“I didn’t know.” The words came out of Jabez’s mouth so quietly, even he could barely hear them. The magnitude of the situation was becoming clearer to him.

“Jabez?” The man on the golden chair looked at him inquisitively.

Jabez forced himself to repeat the words, louder this time. “I didn’t know. I’m sorry.” Jabez felt his heartbeat quicken as he pleaded with the man. “He never told me who he was. Give me another chance. I’ll go back and I will listen to Naaji. Please! I want to live in Empyrean.” Jabez knew nothing about the land in the north, yet if this man in all his goodness was the king there, all Jabez knew was that that was where he wanted to be too.

“It’s too late, Jabez. There is no going back now. I can’t let you go to Empyrean, but Jonara will guide you to your new home. We call it Gora.”

Jabez winced. Gora? That doesn’t sound nearly as friendly as Empyrean does. Jabez felt a familiar rumble in the ground as a bright light shone from behind him. The doors in the northern wall had opened once again.

“Ah, another one arrives!” The two people either side of the man smiled broadly as they shuffled in their seat, eager to see who was now stepping inside. “Unfortunately Jabez, it is time for you to go. I have an appointment with another. Jonara, please take Jabez to Gora.”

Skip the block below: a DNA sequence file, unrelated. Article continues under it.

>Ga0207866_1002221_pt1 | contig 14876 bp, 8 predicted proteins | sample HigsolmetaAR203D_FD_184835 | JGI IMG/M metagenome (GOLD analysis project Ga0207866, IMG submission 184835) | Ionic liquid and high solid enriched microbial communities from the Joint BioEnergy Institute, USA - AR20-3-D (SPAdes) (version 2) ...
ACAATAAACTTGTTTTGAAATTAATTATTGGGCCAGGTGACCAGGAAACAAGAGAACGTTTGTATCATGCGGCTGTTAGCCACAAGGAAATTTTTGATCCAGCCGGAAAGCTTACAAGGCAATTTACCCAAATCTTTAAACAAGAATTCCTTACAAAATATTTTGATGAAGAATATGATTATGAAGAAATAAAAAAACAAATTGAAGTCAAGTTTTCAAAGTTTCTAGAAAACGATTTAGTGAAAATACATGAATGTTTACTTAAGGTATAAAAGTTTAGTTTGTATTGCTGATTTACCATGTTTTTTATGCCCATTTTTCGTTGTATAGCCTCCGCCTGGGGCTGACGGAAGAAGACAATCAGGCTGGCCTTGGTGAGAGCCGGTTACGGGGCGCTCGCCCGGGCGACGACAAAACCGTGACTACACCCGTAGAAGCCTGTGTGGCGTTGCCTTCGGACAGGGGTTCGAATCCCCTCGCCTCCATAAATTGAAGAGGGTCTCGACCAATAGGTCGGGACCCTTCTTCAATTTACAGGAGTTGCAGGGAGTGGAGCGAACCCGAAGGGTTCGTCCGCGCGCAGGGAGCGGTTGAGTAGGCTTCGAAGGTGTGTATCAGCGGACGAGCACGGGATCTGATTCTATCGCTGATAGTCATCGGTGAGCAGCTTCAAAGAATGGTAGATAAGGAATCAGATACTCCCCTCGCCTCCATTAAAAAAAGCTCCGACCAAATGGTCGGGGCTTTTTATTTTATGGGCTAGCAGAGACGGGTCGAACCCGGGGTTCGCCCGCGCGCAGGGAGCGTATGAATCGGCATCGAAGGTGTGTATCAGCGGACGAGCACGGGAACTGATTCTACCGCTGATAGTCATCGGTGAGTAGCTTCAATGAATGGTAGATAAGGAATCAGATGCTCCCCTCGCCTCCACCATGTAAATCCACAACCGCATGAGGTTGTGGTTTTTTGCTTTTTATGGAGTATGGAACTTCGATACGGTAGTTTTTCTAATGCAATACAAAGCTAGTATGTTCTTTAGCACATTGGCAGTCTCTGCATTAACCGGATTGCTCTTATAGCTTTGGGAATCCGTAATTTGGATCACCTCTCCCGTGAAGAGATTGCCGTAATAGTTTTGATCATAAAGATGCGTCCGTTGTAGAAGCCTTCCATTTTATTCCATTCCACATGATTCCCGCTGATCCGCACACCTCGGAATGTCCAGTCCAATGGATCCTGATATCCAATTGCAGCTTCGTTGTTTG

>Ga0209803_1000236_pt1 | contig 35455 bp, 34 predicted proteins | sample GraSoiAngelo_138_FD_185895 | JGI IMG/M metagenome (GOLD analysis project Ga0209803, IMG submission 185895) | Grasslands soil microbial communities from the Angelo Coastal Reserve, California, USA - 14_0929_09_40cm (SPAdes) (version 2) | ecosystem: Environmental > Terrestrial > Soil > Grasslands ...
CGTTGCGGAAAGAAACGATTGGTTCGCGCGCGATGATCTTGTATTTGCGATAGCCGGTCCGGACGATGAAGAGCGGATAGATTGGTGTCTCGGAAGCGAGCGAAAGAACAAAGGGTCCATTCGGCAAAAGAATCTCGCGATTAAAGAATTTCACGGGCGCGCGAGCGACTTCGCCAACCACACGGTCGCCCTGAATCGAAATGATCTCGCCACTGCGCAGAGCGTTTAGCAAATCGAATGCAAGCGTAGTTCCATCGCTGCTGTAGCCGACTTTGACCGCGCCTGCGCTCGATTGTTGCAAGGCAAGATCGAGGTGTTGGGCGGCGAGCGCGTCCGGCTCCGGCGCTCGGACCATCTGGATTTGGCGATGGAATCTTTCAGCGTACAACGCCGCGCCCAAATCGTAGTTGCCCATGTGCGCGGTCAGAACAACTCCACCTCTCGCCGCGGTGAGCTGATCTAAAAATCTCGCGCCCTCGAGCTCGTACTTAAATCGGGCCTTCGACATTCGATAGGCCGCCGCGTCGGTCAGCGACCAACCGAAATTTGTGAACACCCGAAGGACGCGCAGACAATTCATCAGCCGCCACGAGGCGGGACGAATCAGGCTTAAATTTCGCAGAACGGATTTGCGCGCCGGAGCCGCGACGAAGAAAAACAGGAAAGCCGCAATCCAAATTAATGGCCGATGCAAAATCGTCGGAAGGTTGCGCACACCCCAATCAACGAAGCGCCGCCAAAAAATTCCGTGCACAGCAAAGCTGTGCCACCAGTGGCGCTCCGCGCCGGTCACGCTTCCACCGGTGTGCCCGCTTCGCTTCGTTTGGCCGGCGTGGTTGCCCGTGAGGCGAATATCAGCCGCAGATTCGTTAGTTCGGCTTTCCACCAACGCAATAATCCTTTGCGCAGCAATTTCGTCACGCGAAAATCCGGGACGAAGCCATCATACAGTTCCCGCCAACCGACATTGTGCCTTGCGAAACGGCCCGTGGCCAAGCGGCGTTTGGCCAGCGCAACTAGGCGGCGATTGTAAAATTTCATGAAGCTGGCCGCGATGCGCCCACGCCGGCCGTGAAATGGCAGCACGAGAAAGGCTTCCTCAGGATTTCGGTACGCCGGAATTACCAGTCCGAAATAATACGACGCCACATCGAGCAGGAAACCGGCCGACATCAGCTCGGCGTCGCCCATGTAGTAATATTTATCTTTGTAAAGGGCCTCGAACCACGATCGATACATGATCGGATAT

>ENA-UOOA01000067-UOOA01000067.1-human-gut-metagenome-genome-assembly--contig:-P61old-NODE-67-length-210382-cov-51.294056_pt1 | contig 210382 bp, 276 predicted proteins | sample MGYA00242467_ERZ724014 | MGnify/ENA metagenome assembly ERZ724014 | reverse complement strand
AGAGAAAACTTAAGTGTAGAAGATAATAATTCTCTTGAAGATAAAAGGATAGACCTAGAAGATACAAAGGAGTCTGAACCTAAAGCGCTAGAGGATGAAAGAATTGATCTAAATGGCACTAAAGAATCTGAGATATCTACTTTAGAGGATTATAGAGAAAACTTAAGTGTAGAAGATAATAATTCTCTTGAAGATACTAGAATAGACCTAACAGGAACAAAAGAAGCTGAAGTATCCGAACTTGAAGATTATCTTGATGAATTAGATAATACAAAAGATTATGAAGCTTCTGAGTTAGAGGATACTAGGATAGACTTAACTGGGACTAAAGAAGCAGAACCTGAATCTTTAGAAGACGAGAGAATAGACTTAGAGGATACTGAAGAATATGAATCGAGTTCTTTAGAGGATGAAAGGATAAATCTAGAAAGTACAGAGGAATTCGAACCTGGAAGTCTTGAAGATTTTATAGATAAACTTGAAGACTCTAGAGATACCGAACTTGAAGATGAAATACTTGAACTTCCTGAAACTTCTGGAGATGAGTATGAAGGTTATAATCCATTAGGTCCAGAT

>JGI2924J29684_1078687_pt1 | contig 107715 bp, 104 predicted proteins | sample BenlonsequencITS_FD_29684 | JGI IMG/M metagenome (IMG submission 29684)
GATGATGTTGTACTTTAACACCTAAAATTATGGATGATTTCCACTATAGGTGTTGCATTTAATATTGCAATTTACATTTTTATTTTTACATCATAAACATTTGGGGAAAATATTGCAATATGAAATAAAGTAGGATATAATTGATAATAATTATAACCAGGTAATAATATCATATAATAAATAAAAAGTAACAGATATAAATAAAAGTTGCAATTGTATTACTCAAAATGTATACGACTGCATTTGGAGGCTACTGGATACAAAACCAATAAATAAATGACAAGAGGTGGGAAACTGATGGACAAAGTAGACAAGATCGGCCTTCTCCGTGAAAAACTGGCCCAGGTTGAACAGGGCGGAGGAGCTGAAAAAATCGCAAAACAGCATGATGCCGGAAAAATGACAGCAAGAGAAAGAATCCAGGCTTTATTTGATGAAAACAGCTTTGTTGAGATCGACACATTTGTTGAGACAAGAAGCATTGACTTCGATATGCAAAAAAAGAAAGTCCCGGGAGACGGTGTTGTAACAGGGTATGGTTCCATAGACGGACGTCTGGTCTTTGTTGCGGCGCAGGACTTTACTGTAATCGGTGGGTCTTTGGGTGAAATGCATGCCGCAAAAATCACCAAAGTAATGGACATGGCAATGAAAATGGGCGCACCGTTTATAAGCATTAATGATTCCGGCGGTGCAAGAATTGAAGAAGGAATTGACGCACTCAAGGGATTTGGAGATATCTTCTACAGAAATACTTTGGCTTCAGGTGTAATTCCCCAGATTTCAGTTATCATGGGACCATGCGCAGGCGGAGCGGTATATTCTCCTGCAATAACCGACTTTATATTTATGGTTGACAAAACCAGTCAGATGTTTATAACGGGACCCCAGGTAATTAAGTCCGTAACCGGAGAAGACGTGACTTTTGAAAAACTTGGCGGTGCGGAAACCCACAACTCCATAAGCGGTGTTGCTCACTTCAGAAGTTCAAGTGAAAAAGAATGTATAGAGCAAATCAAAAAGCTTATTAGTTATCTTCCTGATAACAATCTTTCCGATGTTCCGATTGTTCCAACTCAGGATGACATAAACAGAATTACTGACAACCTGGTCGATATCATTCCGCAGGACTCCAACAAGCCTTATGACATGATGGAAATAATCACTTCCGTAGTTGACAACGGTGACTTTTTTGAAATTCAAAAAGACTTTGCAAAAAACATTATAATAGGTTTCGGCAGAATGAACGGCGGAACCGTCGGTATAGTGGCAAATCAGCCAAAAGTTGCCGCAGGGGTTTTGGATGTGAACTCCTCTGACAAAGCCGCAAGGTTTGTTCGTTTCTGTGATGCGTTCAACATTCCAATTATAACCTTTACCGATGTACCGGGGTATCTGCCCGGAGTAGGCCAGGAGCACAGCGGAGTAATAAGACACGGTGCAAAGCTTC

“Yes, Great One.” Jonara began walking towards the right side of the room, opening a wooden door. Light began to pour into the room through the doorway, making Jabez squint. “This way, Jabez.”


“How much longer?” Jabez felt his legs going numb. The spiraling staircase, while beautifully crafted and stunning to look at, was now getting on Jabez’s nerves. He had been following Jonara step by step up the staircase for what felt like hours. Jabez's body now felt like it was doing anything but floating.

“Just a few more steps, Jabez.” The air was cold. The wind blowing around them seemed to get more furious the further up the staircase they ventured. After a short while, Jonara stopped moving, awaiting Jabez at the top of the staircase. Making his way around the final spiral, Jabez looked towards Jonara. She was standing in front of another wooden door. There was a small wooden sign just in front of the door. A few words were haphazardly carved into it: ‘Welcome to Gora’.